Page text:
But, what if you still want to build your big pyramid, but instead, a pile of cubes were dropped at your feet? You still have all the essential elements there. I mean, you could undo them all, and rebuild them into little pyramids to build into your big pyramid. But you can imagine the cube pile might just not be as good a stimulus as the pyramid pile to instantly just want to start piling them together. Maybe you want see what’s on TV first, or something.

It’s the same thing with our liver and insulin-like growth factor 1. With the exception of the animal protein gelatin, all proteins, plant and animal, contain all nine essential amino acids. So, pretty much all proteins, in that sense, are complete proteins. Other than Jell-O and marshmallows, there’s basically no such thing as incomplete protein. When you hear about high versus low quality proteins, what they’re talking about are the relative proportions of the different essential amino acids. The more closely the proportion matches our own proteins, the higher quality it’s considered.

So, when our liver gets hit with a big load of incoming animal proteins, it’s like, hey, this is easy; let’s just send out IGF-1 to get cells dividing like crazy to use some of this up. It’s like the pile of pyramids. It’s meat; we’re meat, let’s just pile it on.

Whereas when you get plant protein cubes, all the essential elements are there. Your body can break them down into all the essential amino acids it needs, but it just doesn’t stimulate the same kind of real estate boom that animal protein does, so you don’t get as many new cancer condos poppin’ up in your body.

That’s my attempt at a lay explanation; for any biochem geeks out there, basically, unlike the essentials, particularly arginine and the pyruvate precursors may be shunted into gluconeogenesis, oxidized into urea, and so, you know, tend to present less of a proteogenic stimulus, but back to me speaking English.

There’s only one truly “perfect protein.” Without a doubt, the highest quality protein on the planet—for us—is human flesh. Failing that though, any flesh will do. We don’t practice species cannibalism; instead, we practice like kingdom cannibalism, right? Or if fellow mammals, class cannibalism. And by eating other animals, we’re getting protein that more closely mirrors our own than a banana’s—but now, we know that doesn’t necessarily mean it’s a good thing.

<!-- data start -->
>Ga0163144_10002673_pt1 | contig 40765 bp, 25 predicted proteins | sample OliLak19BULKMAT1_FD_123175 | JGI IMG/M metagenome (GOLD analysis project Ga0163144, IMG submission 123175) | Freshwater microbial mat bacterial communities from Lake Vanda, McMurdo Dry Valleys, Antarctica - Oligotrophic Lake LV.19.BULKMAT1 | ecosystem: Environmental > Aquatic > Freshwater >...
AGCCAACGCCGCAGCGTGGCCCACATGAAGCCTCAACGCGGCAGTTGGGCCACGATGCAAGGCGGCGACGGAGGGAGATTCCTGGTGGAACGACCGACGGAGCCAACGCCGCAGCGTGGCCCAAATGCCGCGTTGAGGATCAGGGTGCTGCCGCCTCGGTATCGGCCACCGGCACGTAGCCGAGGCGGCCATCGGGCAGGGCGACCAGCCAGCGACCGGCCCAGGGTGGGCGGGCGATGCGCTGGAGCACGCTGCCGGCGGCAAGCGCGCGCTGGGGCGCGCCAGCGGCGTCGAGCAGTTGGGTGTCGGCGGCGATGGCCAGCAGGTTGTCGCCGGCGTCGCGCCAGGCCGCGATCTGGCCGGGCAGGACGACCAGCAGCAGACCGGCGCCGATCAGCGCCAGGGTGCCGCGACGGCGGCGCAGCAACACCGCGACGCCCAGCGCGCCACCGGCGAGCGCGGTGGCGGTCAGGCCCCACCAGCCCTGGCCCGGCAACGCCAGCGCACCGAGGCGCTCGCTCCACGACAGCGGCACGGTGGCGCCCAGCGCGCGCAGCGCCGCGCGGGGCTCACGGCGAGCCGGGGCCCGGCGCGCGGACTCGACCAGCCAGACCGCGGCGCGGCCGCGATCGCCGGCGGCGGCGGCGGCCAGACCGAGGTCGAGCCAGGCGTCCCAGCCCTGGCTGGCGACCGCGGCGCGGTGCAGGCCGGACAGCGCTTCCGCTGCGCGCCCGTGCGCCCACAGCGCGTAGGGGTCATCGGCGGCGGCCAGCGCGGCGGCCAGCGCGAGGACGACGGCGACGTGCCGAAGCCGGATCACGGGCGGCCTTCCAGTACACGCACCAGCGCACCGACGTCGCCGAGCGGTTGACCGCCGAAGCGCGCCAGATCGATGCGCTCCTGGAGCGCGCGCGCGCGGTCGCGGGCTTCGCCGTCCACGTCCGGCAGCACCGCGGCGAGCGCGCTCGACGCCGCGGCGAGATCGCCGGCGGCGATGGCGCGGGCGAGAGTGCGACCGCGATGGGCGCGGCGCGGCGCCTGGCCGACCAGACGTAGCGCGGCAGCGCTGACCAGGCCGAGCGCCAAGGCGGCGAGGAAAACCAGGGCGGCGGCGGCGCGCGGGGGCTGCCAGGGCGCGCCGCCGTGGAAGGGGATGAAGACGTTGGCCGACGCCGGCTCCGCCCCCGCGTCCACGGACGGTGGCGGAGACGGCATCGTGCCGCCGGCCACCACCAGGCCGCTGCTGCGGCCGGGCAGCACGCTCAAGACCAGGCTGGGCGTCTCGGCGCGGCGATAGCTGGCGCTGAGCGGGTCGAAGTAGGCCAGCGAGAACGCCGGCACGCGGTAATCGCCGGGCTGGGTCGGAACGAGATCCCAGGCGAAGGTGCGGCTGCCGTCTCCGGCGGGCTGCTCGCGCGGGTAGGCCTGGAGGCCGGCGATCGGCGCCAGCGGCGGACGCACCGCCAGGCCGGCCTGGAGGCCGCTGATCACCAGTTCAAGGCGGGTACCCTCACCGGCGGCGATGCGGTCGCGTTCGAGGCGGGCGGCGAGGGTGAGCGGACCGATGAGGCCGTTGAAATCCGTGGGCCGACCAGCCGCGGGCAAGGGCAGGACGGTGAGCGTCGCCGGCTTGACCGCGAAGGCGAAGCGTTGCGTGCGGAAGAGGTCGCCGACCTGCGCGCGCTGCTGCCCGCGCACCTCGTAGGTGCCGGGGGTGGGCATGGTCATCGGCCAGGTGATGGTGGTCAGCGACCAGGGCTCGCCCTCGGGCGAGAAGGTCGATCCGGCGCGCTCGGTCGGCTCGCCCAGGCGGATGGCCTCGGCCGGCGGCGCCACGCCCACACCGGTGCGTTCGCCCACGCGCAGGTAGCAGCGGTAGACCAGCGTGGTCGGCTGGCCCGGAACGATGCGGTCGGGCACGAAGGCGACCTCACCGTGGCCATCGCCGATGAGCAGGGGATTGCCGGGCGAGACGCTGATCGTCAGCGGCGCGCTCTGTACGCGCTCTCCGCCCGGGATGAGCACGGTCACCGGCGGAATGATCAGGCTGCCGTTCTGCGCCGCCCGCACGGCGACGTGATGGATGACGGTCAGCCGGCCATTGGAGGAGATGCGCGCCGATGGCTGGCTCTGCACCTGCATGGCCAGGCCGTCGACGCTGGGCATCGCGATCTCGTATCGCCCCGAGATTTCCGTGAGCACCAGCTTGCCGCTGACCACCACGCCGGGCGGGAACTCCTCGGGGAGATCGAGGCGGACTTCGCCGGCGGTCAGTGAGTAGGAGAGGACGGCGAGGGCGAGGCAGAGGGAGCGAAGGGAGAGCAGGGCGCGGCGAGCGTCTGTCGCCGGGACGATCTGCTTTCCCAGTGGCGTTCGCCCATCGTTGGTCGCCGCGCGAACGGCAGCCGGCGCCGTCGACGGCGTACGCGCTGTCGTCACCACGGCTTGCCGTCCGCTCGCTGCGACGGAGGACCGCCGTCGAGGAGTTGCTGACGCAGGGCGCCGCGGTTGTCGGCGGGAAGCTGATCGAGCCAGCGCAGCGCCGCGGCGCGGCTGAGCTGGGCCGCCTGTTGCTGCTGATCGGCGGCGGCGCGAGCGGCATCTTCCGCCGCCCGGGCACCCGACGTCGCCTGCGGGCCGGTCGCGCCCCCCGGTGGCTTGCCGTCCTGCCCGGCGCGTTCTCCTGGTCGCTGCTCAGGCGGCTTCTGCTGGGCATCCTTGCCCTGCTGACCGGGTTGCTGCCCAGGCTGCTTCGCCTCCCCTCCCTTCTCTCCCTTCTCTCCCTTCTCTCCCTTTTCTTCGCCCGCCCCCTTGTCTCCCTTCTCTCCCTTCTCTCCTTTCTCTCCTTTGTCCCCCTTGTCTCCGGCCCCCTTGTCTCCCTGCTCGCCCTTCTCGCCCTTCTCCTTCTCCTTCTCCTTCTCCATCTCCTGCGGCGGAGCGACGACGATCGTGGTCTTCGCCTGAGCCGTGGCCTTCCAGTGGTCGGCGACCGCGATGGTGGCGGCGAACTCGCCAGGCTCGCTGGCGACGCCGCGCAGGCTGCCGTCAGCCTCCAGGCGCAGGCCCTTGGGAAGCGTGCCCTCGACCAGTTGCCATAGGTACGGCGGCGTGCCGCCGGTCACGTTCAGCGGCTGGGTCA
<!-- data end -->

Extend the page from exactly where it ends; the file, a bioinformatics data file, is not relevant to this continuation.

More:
To see any graphs, charts, graphics, images, and quotes to which Dr. Greger may be referring watch the above video. This is just an approximation of the audio contributed by Kerry Skinner.

Please consider volunteering to help out on the site.

Images thanks to: Pearson Scott Foresman, Mikael Häggström, Jwanders, Unused0026, Pengo, Luna04, Stolz, Gary M., and Rex, via Wikimedia Commons; and Karen Schiltz, angelina_koh, and Farm Sanctuary via flickr. Images have been modified.

Nota del Doctor

I introduced the Tinkertoy analogy in my previous video, Protein Intake and IGF-1 Production. I hope it makes sense! For those who haven’t been following along, see IGF-1 as One-Stop Cancer Shop for the reason we’re so concerned about IGF-1 levels, and my videos The Answer to the Pritikin Puzzle, and How Plant-Based to Lower IGF-1? to learn about the role diet can play. If the reason animal proteins raise IGF-1 levels is because of their resemblance to our own proteins, what about the few plant proteins that just coincidently happen to have amino acid ratios similar to human and other animal proteins, such as soy? Great question! That’s the subject of the next few videos, starting with Animalistic Plant Proteins.

For more context, be sure to check out my associated blog posts: Animal Protein and the Cancer Promoter IGF-1 How Much Soy Is Too Much? and Estrogenic Chemicals in Meat.

If you haven’t yet, you can subscribe to my videos for free by clicking here.